Inside Higher Ed
October 21st, 2014
To many people at research universities, it may seem self-evident
that federal research and development support actually results in
scientific breakthroughs. A new paper released by the National Bureau of
Economic Research finds that the assumption is correct.
In the study (abstract available here),
four economists at the University of Kansas analyzed data from 147
research universities for the period 1990 to 2009. They focused on
chemistry (for which they include chemical engineering) as a field
present at research universities and one that involves both basic and
While the authors don’t express surprise that federal support makes a
difference, they stress the importance of science advocates knowing
that such investments pay off, not just assuming so.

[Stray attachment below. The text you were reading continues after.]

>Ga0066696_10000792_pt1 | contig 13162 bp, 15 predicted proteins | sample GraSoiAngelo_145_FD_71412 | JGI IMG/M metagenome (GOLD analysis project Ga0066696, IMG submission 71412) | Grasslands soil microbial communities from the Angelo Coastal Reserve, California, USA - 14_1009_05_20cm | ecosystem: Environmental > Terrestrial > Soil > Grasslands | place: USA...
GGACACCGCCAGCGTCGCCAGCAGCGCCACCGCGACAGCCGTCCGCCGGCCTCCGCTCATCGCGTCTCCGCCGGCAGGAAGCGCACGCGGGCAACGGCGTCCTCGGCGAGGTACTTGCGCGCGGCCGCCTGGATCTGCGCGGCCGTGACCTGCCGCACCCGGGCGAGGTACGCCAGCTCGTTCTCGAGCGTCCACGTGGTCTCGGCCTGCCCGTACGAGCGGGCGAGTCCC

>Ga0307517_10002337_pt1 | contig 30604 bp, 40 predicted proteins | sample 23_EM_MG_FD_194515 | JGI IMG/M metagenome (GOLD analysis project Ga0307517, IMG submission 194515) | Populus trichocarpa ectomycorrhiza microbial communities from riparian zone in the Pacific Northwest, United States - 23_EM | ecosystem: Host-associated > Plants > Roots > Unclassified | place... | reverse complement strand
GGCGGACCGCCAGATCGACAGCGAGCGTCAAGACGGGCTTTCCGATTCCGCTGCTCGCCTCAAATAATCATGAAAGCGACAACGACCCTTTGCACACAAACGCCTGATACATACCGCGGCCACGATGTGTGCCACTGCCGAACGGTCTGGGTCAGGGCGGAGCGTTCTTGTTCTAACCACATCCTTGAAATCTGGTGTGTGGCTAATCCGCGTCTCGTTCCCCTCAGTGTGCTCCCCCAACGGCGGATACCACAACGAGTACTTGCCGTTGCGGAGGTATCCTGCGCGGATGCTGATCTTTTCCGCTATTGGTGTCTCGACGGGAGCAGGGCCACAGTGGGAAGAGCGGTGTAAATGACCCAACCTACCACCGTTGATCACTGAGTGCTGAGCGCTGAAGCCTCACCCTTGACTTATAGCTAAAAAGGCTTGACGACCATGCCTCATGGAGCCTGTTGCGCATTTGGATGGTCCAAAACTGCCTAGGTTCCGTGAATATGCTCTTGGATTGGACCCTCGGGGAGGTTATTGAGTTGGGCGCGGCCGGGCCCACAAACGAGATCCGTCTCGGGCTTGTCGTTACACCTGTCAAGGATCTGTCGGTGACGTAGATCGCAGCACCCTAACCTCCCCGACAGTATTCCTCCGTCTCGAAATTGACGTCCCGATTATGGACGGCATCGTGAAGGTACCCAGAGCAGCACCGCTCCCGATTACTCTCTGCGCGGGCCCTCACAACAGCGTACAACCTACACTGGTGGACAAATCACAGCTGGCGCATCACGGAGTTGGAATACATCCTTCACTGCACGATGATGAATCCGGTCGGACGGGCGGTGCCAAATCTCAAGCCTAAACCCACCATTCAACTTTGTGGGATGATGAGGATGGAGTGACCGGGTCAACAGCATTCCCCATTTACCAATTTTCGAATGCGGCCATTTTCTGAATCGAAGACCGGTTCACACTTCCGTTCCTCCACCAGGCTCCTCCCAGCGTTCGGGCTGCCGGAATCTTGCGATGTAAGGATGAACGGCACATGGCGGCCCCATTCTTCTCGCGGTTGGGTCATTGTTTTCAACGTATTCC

The study examined the top departments in federal support, and going
to 147 means that it includes research powerhouses, but also plenty of
institutions that have modest R&D infrastructure.
Tracking the flow of research dollars in chemistry, the research
found that additional funds for chemistry research result in more
published papers and in more citations of those papers. In other words,
scientists can point to a “confirmation of a positive relationship
between research funding and knowledge production.”
The study also finds that chemistry professors became much more
productive during the time period studies, perhaps based on technology
advances in addition to the availability of funds.